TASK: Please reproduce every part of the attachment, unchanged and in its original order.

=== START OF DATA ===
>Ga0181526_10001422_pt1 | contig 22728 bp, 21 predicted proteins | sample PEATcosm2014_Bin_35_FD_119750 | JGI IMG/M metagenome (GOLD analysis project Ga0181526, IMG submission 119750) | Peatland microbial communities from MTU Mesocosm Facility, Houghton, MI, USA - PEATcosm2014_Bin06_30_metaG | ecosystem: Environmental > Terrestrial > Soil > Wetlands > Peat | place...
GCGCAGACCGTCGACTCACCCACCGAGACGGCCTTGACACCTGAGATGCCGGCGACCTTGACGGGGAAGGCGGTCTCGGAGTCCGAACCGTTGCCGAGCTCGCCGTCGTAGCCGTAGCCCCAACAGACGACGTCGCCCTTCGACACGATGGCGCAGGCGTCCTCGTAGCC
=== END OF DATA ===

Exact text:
>Ga0181526_10001422_pt1 | contig 22728 bp, 21 predicted proteins | sample PEATcosm2014_Bin_35_FD_119750 | JGI IMG/M metagenome (GOLD analysis project Ga0181526, IMG submission 119750) | Peatland microbial communities from MTU Mesocosm Facility, Houghton, MI, USA - PEATcosm2014_Bin06_30_metaG | ecosystem: Environmental > Terrestrial > Soil > Wetlands > Peat | place...
GCGCAGACCGTCGACTCACCCACCGAGACGGCCTTGACACCTGAGATGCCGGCGACCTTGACGGGGAAGGCGGTCTCGGAGTCCGAACCGTTGCCGAGCTCGCCGTCGTAGCCGTAGCCCCAACAGACGACGTCGCCCTTCGACACGATGGCGCAGGCGTCCTCGTAGCC